Leticia Garcia Bradford tours the San Francisco Bay Area with her stories and poetry at open mics and readings. As featured poet Leticia has appeared in San Fransisco at the North Beach Branch Library’s Tuesdays at North Beach, curated by Jack Hirschman, SF Poet Laureate, emeritus, at San Francisco’s Sacred Grounds Open Mic, the longest running open mic and at Alley Cats books hosted by Kevin Killian. She has also featured in Oakland, Alameda and a few times in San Jose at American Indian gatherings in honor of Leonard Peltier. She has a BA in Theatre Arts from California State University, Hayward Campus and a MA in Drama from San Francisco State University.
As a playwright, her solo show, How Do You Slip On a Banana Peel Gracefully premiered in San Francisco at The Garage, directed by Jonathan Bender, which she won runner up to the Hugh Gregory Gallagher Memorial Excellence in Playwriting Contest in 2010. Mama Nellie’s House is her play about Nathan LeRoi James, a young boy whose life was intersected by the Black Panthers in Oakland in 1968 which is forthcoming. In 2014, she founded B Street Writers Collective, Hayward, CA- a community of writers both amateur and professional. In 2017, Leticia toured around the entire SF Bay Area with her poetry and stories at open mics and readings.
She launched her publishing company MoonShine Star Co.-an imprint of Bradford Productions in 2018. For MoonShine Star Co. Leticia had edited and published Fly With Me, 2016 and What Is Love, 2018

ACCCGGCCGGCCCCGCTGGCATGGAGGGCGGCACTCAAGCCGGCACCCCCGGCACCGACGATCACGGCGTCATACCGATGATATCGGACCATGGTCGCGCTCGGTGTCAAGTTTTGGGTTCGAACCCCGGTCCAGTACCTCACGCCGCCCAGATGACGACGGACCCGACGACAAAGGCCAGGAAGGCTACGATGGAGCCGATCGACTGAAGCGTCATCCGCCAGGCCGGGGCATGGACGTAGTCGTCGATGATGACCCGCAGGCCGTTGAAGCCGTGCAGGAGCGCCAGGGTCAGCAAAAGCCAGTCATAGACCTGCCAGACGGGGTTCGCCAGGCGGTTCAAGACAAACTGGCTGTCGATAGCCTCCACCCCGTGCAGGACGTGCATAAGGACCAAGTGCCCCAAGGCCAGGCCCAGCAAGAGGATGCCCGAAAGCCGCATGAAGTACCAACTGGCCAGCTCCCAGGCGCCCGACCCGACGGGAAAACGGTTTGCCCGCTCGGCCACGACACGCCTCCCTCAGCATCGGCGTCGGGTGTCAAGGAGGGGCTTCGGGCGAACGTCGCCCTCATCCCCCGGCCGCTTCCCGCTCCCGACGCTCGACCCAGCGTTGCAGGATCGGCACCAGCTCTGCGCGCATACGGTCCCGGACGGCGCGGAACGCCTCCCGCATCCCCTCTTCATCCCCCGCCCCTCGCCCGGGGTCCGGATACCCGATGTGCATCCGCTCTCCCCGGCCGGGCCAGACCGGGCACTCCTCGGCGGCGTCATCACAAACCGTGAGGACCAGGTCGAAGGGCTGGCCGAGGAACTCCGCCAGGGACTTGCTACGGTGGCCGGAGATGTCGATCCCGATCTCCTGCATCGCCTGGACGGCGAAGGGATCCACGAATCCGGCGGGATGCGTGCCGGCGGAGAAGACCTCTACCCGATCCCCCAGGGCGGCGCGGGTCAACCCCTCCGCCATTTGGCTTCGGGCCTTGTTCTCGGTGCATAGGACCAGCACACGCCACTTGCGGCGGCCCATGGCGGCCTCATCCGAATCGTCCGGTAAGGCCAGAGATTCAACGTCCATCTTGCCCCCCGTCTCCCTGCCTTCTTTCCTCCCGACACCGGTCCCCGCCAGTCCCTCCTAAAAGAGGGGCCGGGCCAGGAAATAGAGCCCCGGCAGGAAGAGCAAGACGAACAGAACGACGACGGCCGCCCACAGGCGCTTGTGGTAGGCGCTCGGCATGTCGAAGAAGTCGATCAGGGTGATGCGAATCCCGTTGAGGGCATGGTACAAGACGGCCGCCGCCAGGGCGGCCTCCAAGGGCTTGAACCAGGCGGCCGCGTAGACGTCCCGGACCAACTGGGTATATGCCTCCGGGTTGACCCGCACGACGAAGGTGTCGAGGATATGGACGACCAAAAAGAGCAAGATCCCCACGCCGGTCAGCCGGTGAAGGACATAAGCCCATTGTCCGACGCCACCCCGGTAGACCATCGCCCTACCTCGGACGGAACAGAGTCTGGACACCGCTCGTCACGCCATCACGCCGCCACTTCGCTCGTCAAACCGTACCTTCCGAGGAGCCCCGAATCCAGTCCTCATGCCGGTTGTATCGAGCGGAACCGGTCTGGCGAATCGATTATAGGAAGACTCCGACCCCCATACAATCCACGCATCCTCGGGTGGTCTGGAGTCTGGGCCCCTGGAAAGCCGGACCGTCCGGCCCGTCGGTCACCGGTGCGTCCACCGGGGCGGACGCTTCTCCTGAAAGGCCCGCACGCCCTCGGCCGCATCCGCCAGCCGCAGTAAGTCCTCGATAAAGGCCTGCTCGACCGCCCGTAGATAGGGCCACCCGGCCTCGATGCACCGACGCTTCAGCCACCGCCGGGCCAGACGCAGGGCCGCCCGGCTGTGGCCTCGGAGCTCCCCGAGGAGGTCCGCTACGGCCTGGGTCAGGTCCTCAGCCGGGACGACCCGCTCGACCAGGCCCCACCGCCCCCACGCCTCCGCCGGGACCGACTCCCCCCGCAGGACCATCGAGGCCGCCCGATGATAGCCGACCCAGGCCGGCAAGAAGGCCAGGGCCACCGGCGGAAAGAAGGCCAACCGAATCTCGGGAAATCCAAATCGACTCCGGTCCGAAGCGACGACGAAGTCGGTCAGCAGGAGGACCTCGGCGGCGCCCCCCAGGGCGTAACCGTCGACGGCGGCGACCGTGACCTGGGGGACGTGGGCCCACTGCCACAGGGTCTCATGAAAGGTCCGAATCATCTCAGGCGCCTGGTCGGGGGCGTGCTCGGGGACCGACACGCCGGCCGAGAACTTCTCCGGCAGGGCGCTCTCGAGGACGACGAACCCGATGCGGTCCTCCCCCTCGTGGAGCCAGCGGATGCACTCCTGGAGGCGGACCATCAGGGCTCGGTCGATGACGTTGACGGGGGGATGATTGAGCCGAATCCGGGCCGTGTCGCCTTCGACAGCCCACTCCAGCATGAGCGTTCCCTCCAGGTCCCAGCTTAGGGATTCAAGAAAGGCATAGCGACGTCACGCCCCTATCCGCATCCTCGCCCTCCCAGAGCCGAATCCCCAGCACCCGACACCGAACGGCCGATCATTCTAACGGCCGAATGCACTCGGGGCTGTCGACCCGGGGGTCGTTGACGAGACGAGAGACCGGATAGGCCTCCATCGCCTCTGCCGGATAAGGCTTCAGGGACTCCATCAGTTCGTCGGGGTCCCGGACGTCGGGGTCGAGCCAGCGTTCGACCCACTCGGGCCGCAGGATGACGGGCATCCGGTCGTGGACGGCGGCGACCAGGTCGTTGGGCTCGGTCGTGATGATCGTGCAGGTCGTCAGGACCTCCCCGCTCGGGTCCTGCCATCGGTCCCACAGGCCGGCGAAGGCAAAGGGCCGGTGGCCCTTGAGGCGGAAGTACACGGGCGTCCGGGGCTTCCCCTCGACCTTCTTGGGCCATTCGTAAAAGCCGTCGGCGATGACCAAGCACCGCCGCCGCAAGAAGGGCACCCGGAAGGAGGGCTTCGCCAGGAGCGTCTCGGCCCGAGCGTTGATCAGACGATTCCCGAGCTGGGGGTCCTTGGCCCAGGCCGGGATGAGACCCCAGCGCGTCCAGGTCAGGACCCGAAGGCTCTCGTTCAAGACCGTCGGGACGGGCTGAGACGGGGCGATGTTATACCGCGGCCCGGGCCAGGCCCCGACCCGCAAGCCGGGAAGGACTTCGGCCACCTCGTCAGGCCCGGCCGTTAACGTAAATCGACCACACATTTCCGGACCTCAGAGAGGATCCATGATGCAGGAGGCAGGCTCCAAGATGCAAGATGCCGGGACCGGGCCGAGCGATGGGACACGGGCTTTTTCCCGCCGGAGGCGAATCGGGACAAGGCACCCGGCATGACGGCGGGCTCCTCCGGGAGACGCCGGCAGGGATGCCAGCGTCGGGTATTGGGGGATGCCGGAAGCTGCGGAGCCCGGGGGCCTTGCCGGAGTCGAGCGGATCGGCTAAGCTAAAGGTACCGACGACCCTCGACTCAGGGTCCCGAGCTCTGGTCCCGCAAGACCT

What Kind of Poet Am I?
I was asked the question once and I had to stop and think. How do I define myself as a poet? I just write what comes from within me. I’m inspired by the world around me. I have activist pieces. A few embrace the Native American population. Many more especially under the pen name Nathan LeRoi James, speak of the voice acknowledging Black Americans. My passion is for the written word. With words on the page and words in my voice.
Also, my passion includes cultivating the voice of writers who don’t know they are writers yet. Encouraging others to put into words what needs to be heard. We all have something to say. Being heard is a way to express oneself gaining poise and self-fulfillment. Being proud to say, ‘This is me.”
In my poetry I cover many areas—travel, grandchildren, mental illness, disability, grief, love, loss of love. Some of my inspirations come from mural art, NPR, a song, maybe a sermon at church and many a sunset.
I write poetry of dark days and enlightenment always pushing forth with optimism and perseverance. Many of my poems are written for people—friends, family, coworkers or the waitress at my favorite diner. I spent time early in my poetry writing Limericks, Twitter poems and poems culled from found words on Facebook. I haven’t found the Japanese poetic art forms like Tanka or Haiku. Maybe one day. For now I explore poems of repetition and imagery of past personal history invoking emotions as my life is a shared experience in ups and downs, joys and heartbreaks, wins and losses.
Me—I have something to say. It is an honor to share my voice with you. Be open to your own voice and find yourself in the world of poetry—mine, yours and poetry found.
Poet Leticia Garcia Bradford read her poem on the struggle at Standing Rock against the Dakota Access Pipeline, as well as one of Leonard Peltier’s poems.
Acclaim for Leticia’s poetry:
“Your beautiful poems on your blog are reminiscent of some of Robert Hayden's work.” Robert Hayden was the first African-American to be appointed Consultant in Poetry to the Library of Congress, a position now titled Poet Laureate.
~ The Black Geek on Goodreads
“LGB..you're one o greats, spreading love of words, new beach front in spread of literacy !”
~Michael Louis Noel